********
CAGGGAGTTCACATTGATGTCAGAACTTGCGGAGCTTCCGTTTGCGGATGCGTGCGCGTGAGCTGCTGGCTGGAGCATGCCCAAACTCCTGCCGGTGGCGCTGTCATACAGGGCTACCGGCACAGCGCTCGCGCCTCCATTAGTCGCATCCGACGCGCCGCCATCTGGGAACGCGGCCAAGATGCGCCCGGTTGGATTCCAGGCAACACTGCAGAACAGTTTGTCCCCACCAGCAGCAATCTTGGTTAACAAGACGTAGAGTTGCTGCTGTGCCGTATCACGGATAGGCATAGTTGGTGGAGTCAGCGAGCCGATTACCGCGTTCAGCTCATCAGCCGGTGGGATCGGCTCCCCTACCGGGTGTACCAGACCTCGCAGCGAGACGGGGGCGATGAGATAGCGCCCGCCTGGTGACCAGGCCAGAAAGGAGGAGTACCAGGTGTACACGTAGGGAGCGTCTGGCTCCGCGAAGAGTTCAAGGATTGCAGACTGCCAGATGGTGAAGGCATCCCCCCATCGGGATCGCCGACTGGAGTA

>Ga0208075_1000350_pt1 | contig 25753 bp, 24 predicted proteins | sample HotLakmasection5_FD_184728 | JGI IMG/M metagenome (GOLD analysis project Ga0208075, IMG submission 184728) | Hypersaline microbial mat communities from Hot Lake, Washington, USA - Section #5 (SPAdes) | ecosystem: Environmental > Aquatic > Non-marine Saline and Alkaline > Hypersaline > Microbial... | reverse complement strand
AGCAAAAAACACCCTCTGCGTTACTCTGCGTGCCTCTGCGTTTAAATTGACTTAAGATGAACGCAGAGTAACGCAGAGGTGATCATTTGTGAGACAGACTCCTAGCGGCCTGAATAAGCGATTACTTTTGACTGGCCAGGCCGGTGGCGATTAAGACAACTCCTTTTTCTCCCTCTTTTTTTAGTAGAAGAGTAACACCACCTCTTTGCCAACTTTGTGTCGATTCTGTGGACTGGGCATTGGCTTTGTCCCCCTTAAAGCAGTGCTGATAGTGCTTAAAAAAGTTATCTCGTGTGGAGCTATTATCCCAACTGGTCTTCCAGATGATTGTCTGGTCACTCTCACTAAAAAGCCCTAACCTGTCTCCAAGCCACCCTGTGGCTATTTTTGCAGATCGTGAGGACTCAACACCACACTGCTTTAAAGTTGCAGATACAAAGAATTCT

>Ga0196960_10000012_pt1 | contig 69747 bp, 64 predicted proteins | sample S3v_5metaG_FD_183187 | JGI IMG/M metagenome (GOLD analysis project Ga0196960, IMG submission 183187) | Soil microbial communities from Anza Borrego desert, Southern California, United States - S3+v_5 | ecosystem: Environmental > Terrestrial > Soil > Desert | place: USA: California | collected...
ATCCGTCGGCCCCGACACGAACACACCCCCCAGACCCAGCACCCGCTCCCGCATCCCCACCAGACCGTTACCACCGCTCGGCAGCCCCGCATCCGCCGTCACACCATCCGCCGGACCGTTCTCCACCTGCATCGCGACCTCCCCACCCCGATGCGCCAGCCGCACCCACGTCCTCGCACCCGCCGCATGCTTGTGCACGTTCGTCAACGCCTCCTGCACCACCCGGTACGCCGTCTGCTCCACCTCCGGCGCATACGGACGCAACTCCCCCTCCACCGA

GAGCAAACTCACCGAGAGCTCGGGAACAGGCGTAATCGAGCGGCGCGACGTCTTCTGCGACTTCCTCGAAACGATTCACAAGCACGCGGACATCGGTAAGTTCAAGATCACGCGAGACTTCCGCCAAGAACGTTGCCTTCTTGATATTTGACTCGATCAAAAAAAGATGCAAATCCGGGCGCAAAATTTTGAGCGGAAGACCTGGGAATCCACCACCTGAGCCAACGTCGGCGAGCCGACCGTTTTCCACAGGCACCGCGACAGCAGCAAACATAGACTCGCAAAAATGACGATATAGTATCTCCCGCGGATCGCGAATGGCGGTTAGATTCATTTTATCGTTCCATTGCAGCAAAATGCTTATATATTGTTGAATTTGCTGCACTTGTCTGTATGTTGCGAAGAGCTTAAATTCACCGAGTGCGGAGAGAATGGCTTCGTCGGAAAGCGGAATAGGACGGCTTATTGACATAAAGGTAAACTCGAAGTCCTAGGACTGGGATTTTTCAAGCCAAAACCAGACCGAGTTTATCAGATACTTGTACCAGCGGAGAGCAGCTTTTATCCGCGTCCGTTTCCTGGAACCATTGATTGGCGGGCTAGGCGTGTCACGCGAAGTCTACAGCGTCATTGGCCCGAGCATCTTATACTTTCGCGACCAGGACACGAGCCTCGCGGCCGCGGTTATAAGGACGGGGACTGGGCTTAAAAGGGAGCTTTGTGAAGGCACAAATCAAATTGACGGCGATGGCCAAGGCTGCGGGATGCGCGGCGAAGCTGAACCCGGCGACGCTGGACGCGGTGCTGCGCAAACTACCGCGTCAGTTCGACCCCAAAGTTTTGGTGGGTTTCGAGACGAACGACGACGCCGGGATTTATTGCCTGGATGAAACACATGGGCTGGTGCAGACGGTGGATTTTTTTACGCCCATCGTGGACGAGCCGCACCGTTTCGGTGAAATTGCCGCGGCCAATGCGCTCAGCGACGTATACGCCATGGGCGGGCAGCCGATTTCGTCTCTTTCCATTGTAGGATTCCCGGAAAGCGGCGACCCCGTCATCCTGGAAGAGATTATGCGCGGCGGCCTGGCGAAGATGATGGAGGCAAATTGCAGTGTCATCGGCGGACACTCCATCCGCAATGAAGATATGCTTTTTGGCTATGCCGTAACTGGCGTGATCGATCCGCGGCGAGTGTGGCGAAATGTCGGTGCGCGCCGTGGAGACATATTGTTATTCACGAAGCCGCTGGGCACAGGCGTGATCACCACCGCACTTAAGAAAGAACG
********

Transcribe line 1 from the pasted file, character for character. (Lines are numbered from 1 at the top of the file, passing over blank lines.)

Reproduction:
CAGGGAGTTCACATTGATGTCAGAACTTGCGGAGCTTCCGTTTGCGGATGCGTGCGCGTGAGCTGCTGGCTGGAGCATGCCCAAACTCCTGCCGGTGGCGCTGTCATACAGGGCTACCGGCACAGCGCTCGCGCCTCCATTAGTCGCATCCGACGCGCCGCCATCTGGGAACGCGGCCAAGATGCGCCCGGTTGGATTCCAGGCAACACTGCAGAACAGTTTGTCCCCACCAGCAGCAATCTTGGTTAACAAGACGTAGAGTTGCTGCTGTGCCGTATCACGGATAGGCATAGTTGGTGGAGTCAGCGAGCCGATTACCGCGTTCAGCTCATCAGCCGGTGGGATCGGCTCCCCTACCGGGTGTACCAGACCTCGCAGCGAGACGGGGGCGATGAGATAGCGCCCGCCTGGTGACCAGGCCAGAAAGGAGGAGTACCAGGTGTACACGTAGGGAGCGTCTGGCTCCGCGAAGAGTTCAAGGATTGCAGACTGCCAGATGGTGAAGGCATCCCCCCATCGGGATCGCCGACTGGAGTA